The Union of Utrecht (Google eBook)

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1894 - Utrecht, Union of, 1579 - 12 pages
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Page 146 - Pascataquack, were not received nor called into the confederation, because they ran a different course from us both in their ministry and civil administration; for they had lately made Acomenticus (a poor village) a corporation, and had made a taylor their mayor, and had entertained one Hull, an excommunicated person and very contentious, for their minister.
Page 138 - ... new school are yet to be proven, but its rise is of interest as showing that our political origin may yet be shown to be cosmopolitan in character, as were the settlements of the thirteen original colonies. These different, perhaps not altogether conflicting views, * North American Review, 127, 185. have concerned chiefly the source of our local institutions. But the fundamental principle in our National Government is federation; and the query naturally arises as to how this idea could have been...
Page 137 - Gladstone, a not too friendly critic, has said that " as the British Constitution is the most subtle organism which has proceeded from progressive history, so the American Constitution is the most wonderful work ever struck off at a given time by the brain and purpose of man.
Page 146 - The league between the four colonies was not with any intent, that ever we heard of, to cast off our dependence upon England, a thing which we utterly abhor, intreating your honors to believe us, for we speak in the presence of God.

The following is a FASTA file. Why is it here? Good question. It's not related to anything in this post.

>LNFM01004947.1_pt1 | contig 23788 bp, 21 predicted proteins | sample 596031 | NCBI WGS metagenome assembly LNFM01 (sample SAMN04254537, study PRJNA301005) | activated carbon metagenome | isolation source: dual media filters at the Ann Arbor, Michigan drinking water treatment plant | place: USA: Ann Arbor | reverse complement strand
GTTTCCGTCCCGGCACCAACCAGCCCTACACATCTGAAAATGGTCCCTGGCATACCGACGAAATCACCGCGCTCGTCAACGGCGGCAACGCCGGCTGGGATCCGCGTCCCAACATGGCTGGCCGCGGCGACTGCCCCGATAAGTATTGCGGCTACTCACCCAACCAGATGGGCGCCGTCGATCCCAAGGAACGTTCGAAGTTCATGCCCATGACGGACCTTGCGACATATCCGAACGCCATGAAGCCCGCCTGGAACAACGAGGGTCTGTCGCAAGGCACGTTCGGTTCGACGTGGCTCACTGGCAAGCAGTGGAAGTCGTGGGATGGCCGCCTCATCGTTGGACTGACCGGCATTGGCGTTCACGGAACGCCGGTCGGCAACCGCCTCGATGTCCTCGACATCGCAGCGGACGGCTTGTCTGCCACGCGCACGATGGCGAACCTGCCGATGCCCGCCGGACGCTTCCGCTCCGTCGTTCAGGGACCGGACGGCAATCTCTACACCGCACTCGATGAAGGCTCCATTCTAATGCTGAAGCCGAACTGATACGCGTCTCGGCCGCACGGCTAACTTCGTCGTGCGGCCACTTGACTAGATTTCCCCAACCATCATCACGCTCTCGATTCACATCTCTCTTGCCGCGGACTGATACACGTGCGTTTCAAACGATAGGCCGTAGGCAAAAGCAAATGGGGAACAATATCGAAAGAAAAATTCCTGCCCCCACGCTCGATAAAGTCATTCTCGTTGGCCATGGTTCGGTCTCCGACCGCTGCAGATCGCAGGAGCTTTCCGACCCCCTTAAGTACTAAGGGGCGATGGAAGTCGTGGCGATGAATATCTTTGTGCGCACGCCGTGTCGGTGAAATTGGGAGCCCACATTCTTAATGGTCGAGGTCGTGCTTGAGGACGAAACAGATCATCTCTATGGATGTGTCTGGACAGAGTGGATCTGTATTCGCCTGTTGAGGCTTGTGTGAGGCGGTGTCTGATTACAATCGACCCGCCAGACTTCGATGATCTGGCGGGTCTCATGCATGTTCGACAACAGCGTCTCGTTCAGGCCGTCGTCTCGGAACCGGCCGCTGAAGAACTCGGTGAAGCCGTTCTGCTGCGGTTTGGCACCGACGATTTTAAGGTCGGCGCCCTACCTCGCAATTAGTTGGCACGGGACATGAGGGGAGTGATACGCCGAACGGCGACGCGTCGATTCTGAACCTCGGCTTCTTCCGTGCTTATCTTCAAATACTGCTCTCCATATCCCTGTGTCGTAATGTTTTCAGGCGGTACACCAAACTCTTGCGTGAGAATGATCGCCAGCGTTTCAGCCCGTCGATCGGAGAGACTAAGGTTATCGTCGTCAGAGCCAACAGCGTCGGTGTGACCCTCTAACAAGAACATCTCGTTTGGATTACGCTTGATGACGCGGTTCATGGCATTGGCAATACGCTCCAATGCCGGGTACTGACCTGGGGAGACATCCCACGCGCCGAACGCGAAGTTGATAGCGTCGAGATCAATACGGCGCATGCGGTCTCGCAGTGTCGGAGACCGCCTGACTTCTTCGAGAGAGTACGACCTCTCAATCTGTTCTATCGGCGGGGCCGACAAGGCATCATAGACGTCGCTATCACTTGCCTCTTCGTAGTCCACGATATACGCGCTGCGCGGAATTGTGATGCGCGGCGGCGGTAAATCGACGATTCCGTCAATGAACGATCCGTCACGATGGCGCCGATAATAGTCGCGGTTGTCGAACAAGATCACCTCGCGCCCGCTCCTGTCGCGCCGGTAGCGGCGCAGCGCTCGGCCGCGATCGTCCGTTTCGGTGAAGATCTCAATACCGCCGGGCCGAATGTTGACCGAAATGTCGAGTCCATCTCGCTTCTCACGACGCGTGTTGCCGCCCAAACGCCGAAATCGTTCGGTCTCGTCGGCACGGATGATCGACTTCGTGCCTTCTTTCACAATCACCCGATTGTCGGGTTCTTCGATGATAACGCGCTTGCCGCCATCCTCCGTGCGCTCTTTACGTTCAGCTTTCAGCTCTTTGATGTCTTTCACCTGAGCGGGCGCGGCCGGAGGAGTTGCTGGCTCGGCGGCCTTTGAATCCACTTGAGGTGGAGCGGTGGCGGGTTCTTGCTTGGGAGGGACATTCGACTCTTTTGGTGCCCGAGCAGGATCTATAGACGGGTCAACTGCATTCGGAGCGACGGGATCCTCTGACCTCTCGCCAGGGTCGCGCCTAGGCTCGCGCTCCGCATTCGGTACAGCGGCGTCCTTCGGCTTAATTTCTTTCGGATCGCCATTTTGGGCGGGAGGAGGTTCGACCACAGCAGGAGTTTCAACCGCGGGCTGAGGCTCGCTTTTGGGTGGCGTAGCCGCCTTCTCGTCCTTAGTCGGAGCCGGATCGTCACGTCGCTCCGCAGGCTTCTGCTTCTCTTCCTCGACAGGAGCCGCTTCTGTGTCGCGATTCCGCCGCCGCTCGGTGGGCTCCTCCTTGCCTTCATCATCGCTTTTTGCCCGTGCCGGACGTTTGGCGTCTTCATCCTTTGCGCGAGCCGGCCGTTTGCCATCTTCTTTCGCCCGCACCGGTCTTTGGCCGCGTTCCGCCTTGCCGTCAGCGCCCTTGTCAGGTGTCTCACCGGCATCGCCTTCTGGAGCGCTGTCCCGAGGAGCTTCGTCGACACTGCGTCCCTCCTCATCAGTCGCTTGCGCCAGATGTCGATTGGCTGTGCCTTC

Page 140 - The provinces, by virtue of the union, were to defend each other " with life, goods, and blood, against all force brought against them in the king's name or behalf." They were also to defend each other against all foreign or domestic potentates, provinces, or cities, provided such defence were controlled by the " generality
Page 147 - ... assemble, and have absolute power (the greater number of them) to determine the matter, — they would have them only to meet, and if they could agree, so; if not, then to report to their several colonies, and to return with their advice, and so to go on till the matter might be agreed ; which, beside that it would have been infinitely tedious and extreme chargeable, it would never have attained the end...
Page 146 - ... for we speak as in the presence of God."* In one respect the Union of Utrecht was more liberal than the New England Confederation, in that it provided for accession to its numbers, while the American union distinctly provided that no other jurisdiction should be taken into the confederation. The New England Confederation is, like the Union of Utrecht, crude in form and suggesting little the careful deliberation of six years. It is essentially aristocratic in character, carefully excluding those...
Page 142 - ... laws, privileges, rights, and customs of the Provinces should be settled, first, by ordinary tribunals; second, by arbitration, and, third, by amicable agreement; and this without the assistance of foreign countries or cities, except as these should be inclined to intercede in favor of arbitration.J Differences of opinion concerning the declaration of war, the conclusion of peace or the levying of taxes were to be referred to the stadbolders of the Provinces, and these failing to agree they were...
Page 139 - ... and religion. It violates in every particular all those principles which Americans to-day consider fundamental in a federal government — the formation of a supreme legislative, executive, and judicial authority, the equitable adjustment of the mutual relation of the national and state authorities, and a power inherent in the national government of operating directly on every individual citizen. •Articles 5, 9. t Article 2.

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